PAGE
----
A couple of the Carolina Panthers’ defensive backs have a history with Baltimore Ravens wideout Steve Smith, who will face his former team for the first time Sunday.
Cornerback Josh Norman traded barbs with Smith in 2012, during Norman’s rookie year.
Strong safety Roman Harper’s confrontation was physical. Harper, then with the New Orleans Saints, drilled Smith after Smith slowed down before crossing the goal line during a touchdown catch against New Orleans in 2011.
Harper was penalized and fined $15,000 by the league for the hit. But Harper did not rule out the possibility of doing it again Sunday in Baltimore if the same scenario played out again.
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“I’ve never once apologized for what I did, nor will I. I’ll leave it at that,” Harper said Wednesday. “It’s just the way I play the game and what I did is what I did. I paid my debt to society, or to (commissioner) Roger (Goodell), because of it.”
Panthers coach Ron Rivera was not interested Wednesday in discussing Smith, the franchise’s career receiving leader who was the team’s longest-tenured player when he was released in March following 13 seasons in Charlotte.
But several of the Panthers’ players who have the task of covering Smith on Sunday at M&T Bank Stadium talked about Smith’s long history as a competitor, agitator and the best receiver in the franchise’s 20-year history.
“We were always competitive. He never wanted to back down from anything and I was the same thing,” Norman said. “So we always had a head-to-head match, and I respected him because he is one of our greatest. He probably will end up in the Hall of Fame, the first Hall of Famer for the Carolina Panthers. You’ve got to respect that.”
Norman didn’t show what Smith deemed the proper respect after Norman joined the Panthers as a fifth-round pick and told a reporter he’d held his own against Smith during organized team activities.
“Once late July, August comes, he’s going to learn very quickly this isn’t Coastal Carolina,” Smith said. “I look forward to camp.”
Norman said he bumped into Smith outside a store in Charlotte in the spring after the Panthers cut Smith. Norman was asked Wednesday whether Smith seemed bitter.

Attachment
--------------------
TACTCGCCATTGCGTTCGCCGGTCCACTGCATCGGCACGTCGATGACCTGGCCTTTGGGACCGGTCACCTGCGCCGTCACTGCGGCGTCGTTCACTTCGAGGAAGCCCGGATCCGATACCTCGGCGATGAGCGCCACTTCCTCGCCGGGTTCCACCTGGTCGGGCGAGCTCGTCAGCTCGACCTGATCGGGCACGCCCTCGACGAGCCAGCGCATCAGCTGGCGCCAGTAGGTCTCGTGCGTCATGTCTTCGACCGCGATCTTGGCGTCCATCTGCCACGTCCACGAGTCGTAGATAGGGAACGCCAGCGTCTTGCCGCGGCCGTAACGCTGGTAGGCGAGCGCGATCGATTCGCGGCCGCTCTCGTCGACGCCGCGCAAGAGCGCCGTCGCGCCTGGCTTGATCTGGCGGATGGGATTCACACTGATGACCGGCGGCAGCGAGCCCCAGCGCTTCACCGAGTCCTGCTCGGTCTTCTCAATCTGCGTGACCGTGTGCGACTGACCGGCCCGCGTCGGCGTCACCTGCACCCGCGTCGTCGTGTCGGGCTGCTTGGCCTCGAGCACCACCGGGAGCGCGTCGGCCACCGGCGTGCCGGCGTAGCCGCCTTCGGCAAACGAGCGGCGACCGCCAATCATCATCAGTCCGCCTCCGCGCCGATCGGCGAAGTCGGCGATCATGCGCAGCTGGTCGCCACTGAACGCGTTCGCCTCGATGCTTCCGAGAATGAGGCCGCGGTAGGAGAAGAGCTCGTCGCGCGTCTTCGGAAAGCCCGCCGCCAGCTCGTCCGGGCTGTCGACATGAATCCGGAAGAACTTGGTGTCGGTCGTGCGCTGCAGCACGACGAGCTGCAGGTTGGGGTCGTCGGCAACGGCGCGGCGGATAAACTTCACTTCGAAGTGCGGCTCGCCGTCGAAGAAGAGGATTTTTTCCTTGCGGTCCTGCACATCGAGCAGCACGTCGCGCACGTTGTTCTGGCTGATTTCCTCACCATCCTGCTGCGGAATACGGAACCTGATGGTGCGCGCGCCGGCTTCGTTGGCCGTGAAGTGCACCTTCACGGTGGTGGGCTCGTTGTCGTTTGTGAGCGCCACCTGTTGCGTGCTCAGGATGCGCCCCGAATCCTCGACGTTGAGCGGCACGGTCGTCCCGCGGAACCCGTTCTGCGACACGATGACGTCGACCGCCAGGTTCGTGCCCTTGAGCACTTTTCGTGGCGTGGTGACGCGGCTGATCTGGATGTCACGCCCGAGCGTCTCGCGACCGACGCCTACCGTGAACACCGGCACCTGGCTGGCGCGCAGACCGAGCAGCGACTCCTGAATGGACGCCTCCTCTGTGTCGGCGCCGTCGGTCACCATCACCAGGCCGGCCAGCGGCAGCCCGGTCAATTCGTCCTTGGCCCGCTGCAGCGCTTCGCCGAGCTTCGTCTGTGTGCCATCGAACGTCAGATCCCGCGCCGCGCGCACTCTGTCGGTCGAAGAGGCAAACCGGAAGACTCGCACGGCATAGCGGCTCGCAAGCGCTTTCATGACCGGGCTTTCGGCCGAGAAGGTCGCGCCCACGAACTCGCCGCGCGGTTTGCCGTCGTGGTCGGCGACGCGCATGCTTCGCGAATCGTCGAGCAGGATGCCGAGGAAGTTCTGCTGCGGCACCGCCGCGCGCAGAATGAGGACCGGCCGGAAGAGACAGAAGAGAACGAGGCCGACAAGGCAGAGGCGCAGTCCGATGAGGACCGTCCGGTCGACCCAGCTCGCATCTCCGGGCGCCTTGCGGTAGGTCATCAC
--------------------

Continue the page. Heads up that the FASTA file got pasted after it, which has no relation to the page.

“I would think anybody would in his situation, in his position. He was here like 12, 13 years,” Norman said. “When you’re with one team for that long and then just all of a sudden, boom, you’re gone somewhere else, it’s hard for anybody to take that pill. And for him, I know it was very, very tough.”
Smith, 35, has wasted no time becoming quarterback Joe Flacco’s favorite target. He leads the Ravens with 18 catches and his 290 receiving yards rank seventh in the NFL.
“He’s still got it. He never dropped off from what he was,” Norman said. “Like he said, the older you are the finer the wine, I guess.”
Norman said he expects Smith to play with a lot of energy this week – not because he’s playing the Panthers, but because that’s what he always does.
“He’s going to be the same Steve Smith – ragin’ Cajun, same guy, going out there and playing with emotion and playing with everything he’s got,” Norman said. “And I wouldn’t want it no other way.”
Norman said he would be mindful not to get caught in a yelling or shoving match with Smith, and get hit with a costly penalty.
Veteran safety Charles Godfrey, who played with Smith for six years, said he didn’t feel the need to tell the younger defensive backs about what to expect from Smith because “every team has a guy that’s like Steve.”
So who’s the Panthers’ player now that is most like Smith?
“I don’t think that we have a guy,” Godfrey said. “Steve’s a different guy.”
But Godfrey said the Panthers have several players with an attitude or edge. Rivera called outside linebacker Thomas Davis the team’s emotional leader.
But like Rivera, Godfrey said that’s not what Sunday’s game is about.
“It’s not about attitude or who makes the most noise or who does the most celebrations. It’s not all about that,” Godfrey said “It’s about going out, lining up and playing ball.”